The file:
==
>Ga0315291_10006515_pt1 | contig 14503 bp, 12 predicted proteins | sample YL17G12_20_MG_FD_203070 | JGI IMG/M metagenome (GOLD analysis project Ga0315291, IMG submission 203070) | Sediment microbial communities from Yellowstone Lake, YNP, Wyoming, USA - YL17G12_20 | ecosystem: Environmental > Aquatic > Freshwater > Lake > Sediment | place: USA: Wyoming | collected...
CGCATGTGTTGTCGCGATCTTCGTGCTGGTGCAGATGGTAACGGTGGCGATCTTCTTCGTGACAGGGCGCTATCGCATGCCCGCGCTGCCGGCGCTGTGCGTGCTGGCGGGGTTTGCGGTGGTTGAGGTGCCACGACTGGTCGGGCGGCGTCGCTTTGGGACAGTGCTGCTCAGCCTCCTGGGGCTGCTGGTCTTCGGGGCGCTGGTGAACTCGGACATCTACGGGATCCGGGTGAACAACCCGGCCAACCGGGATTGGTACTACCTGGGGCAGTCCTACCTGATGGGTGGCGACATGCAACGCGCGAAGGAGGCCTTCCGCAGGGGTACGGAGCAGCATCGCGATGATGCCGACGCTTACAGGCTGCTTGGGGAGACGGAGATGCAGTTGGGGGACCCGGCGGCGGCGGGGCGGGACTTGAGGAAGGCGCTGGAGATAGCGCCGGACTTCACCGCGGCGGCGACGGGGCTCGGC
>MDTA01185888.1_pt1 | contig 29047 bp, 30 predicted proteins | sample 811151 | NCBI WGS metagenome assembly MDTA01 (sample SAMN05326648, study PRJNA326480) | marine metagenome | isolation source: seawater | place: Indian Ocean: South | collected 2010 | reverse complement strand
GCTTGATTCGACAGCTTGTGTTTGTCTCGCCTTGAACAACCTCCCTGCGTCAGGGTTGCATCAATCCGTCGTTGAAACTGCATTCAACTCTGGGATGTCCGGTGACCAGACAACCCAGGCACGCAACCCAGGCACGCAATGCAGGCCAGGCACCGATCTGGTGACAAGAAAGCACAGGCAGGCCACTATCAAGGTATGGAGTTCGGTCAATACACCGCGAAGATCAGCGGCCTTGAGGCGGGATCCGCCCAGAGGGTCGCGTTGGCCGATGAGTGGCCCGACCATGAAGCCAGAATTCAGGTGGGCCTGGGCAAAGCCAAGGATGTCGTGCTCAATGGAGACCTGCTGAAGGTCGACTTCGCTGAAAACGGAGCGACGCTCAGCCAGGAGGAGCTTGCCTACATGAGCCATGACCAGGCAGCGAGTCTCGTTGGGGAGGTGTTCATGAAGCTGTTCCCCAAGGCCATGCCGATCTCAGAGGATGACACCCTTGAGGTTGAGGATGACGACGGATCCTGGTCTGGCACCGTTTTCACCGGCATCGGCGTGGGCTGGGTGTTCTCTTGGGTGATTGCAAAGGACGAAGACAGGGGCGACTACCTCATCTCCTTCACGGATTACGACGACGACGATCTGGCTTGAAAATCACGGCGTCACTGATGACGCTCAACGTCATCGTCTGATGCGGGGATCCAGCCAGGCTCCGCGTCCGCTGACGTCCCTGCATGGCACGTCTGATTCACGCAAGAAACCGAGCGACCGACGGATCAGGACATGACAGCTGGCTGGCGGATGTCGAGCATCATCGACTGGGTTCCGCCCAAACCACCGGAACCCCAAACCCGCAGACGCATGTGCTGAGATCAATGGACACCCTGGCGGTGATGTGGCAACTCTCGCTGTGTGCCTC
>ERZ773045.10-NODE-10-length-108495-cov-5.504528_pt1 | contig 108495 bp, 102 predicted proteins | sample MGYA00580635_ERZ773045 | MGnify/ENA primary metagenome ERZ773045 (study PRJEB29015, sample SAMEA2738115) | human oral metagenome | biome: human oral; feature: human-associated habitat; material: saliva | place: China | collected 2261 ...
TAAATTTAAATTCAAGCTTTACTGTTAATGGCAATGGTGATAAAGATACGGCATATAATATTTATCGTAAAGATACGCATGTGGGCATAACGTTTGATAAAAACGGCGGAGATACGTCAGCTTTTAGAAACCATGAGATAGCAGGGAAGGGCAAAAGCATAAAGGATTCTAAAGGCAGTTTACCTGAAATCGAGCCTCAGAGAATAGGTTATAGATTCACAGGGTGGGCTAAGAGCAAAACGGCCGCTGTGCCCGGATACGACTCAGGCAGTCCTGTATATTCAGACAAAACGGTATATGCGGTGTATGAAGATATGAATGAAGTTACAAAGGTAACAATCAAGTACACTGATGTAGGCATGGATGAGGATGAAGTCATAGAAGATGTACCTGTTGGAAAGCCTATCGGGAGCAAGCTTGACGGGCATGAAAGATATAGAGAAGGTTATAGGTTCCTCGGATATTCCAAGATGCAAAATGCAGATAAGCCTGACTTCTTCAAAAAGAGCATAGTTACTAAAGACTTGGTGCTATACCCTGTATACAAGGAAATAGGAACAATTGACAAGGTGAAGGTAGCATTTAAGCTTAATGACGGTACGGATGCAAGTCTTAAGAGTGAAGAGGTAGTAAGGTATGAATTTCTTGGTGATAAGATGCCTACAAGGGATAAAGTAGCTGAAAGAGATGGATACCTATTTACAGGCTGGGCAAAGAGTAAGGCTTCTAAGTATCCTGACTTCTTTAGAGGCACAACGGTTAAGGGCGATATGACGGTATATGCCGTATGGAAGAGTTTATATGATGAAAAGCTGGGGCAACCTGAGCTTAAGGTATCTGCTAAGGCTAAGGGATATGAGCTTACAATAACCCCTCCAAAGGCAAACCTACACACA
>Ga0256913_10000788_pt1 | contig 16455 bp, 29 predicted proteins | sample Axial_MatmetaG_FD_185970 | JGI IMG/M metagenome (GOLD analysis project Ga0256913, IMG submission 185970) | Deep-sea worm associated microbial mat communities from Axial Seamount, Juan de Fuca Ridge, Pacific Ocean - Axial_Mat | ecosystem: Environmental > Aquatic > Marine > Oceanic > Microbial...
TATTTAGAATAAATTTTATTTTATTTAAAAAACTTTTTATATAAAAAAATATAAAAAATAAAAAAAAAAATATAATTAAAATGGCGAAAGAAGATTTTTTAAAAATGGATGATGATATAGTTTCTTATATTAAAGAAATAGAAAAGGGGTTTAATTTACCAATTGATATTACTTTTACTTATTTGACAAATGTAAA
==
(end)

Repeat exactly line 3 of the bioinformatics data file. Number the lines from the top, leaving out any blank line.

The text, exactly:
>MDTA01185888.1_pt1 | contig 29047 bp, 30 predicted proteins | sample 811151 | NCBI WGS metagenome assembly MDTA01 (sample SAMN05326648, study PRJNA326480) | marine metagenome | isolation source: seawater | place: Indian Ocean: South | collected 2010 | reverse complement strand